Organised by Eskenzi PR in media partnership with the IT Security Guru, the Most Inspiring Women in Cyber Awards aim to shed light on the remarkable women in our industry. The following is a feature on one of 2022’s Top 20 women selected by an esteemed panel of judges. Presented in a Q&A format, the nominee’s answers are written in their own words with minor edits made by the editor for readability and where relevant, supplemented with additional commentary by their nominator.
This year, the awards are sponsored by Beazley, BT, KPMG and KnowBe4.
Nadia Kadhim, Co-founder and CEO of Naq Cyber
What does your job role entail?
As a founder and CEO, I wear many different hats. I am an ambassador, orchestrator, operator (aka firefighter), commander and strategist. But first and foremost, I ensure that Naq has the resources to carry out its vision and fulfil its mission, namely to become the SME compliance and security provider in Europe.
How did you get into the cybersecurity industry?
Straight out of University, I started a job in a small family company, where as the only lawyer on staff, I was tasked with implementing GDPR. Having never done anything in the privacy sector, it took me a little while (and a lot of coffee) to read and understand the GDPR. After three years, having implemented the privacy legislation into the organisation, having advised local government on its ins and outs, and having implemented cybersecurity measures as part of the compliance program, I felt that the whole process had been too time-consuming and frankly, too boring. When I met my co-founder Chris, who was a cybersecurity expert, our conversations turned quickly to making compliance and cybersecurity a lot easier, quicker and cheaper for small organisations like the one I had been working at. And voilá, two years later, I am co-running a cybersecurity and compliance startup that puts security and compliance on autopilot!
What is one of the biggest challenges you have faced as a woman in the tech/cyber industry and how did you overcome it?
I like to think about the topic of “women in cyber” more in terms of opportunities rather than challenges. It is a great opportunity to inspire all kinds of people, including but not limited to women, to join the industry, to change the face of cyber (one face at a time) and to stand out from the crowd. Diversity in tech makes for better products, better companies and better people, so I love that I can be a role-model in an industry which I never thought I would be a part of.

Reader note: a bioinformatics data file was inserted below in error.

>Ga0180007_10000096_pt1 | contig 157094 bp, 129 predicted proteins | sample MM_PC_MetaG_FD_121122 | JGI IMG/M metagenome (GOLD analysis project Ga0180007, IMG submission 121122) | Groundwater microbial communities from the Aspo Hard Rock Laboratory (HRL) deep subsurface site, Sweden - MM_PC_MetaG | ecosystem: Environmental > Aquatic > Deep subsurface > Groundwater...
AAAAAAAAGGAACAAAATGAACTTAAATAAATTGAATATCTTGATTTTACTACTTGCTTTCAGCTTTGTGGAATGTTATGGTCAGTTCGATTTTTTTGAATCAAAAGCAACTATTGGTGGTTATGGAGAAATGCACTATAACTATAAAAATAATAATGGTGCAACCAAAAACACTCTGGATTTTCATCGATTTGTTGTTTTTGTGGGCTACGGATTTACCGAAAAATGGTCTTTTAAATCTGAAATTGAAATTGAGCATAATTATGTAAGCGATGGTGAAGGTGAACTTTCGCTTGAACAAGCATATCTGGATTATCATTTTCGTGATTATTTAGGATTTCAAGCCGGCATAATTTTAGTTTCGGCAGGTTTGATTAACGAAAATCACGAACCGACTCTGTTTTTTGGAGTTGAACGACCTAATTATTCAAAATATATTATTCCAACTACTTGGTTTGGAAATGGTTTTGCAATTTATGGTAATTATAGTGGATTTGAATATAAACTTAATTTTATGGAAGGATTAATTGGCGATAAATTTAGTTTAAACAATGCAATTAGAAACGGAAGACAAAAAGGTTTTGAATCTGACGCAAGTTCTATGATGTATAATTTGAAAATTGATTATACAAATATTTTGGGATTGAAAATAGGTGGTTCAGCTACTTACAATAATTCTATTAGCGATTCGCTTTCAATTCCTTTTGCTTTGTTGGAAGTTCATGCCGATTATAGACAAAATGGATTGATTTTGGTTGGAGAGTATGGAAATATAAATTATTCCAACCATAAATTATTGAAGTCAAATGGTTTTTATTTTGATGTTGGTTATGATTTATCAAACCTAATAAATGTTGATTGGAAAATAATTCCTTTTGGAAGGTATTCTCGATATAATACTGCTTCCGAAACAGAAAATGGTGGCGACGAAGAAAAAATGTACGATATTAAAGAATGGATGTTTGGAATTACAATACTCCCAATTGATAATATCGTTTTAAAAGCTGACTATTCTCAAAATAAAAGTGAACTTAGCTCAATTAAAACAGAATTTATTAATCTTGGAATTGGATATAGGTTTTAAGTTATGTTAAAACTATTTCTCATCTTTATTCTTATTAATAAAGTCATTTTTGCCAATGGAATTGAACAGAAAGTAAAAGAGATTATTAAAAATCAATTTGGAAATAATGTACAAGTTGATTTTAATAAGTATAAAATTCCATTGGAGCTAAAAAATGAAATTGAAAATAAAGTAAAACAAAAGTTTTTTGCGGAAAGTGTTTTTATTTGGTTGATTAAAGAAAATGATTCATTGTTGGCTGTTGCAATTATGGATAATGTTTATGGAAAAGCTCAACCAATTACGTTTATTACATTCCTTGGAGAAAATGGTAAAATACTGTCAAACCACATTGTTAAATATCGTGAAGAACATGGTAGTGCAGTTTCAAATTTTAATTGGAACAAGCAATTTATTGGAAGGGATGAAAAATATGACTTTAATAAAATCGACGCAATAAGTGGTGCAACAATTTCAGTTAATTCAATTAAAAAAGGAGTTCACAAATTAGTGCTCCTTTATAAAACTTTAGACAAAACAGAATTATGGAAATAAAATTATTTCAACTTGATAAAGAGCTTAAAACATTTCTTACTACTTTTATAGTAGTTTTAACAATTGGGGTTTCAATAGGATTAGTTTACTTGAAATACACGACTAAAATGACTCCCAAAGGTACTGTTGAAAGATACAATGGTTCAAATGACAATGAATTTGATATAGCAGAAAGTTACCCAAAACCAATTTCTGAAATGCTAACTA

What are your top three greatest accomplishments you have achieved during your career so far?
Having left my first job to start a company is pretty up there, especially coming from a background which is not the most common breeding ground for entrepreneurs.
I have had the privilege of joining prestigious programs like the NCSC cyber accelerator and Google for Startups, which has not only had a tremendous impact on my success as a CEO and on our company, but has also brought me into contact with some of the greatest minds in cyber.
And finally, I am confident that the greatest accomplishment is yet to come, and I can’t wait to see what it will be!
What are you doing to support other women, and/or to increase diversity, in the tech/cyber industry?
We are recruiting right now, and it has been amazing to hear feedback from some of the female candidates. They expressed their excitement at working at a company where the management team is 66% female (and not to mention BAME). I think leading by example is the single most powerful thing we as companies and leaders can do to inspire other people and increase diversity in the tech industry. We will continue to recruit all kinds of people, and aim to become the most diverse startup in Europe.
What is one piece of advice you would give to girls/women looking to enter the cybersecurity industry?
I would like to change this question to “What is one piece of advice you would give to girls/women?” because I wish I had gotten and internalised this piece of advice a lot earlier in my career: Do not compare your inside to other people’s outside.
Though it affects everybody, women are especially prone to imposter syndrome and we tend to compare our insecure selves to others who seem in control, all the time. But I learned that everybody is doing the best they can, all the time, and people make mistakes. Don’t think that everybody has everything under control, because we all struggle, no matter what it looks like from the outside. You’re just as capable as the next person, and you can do it!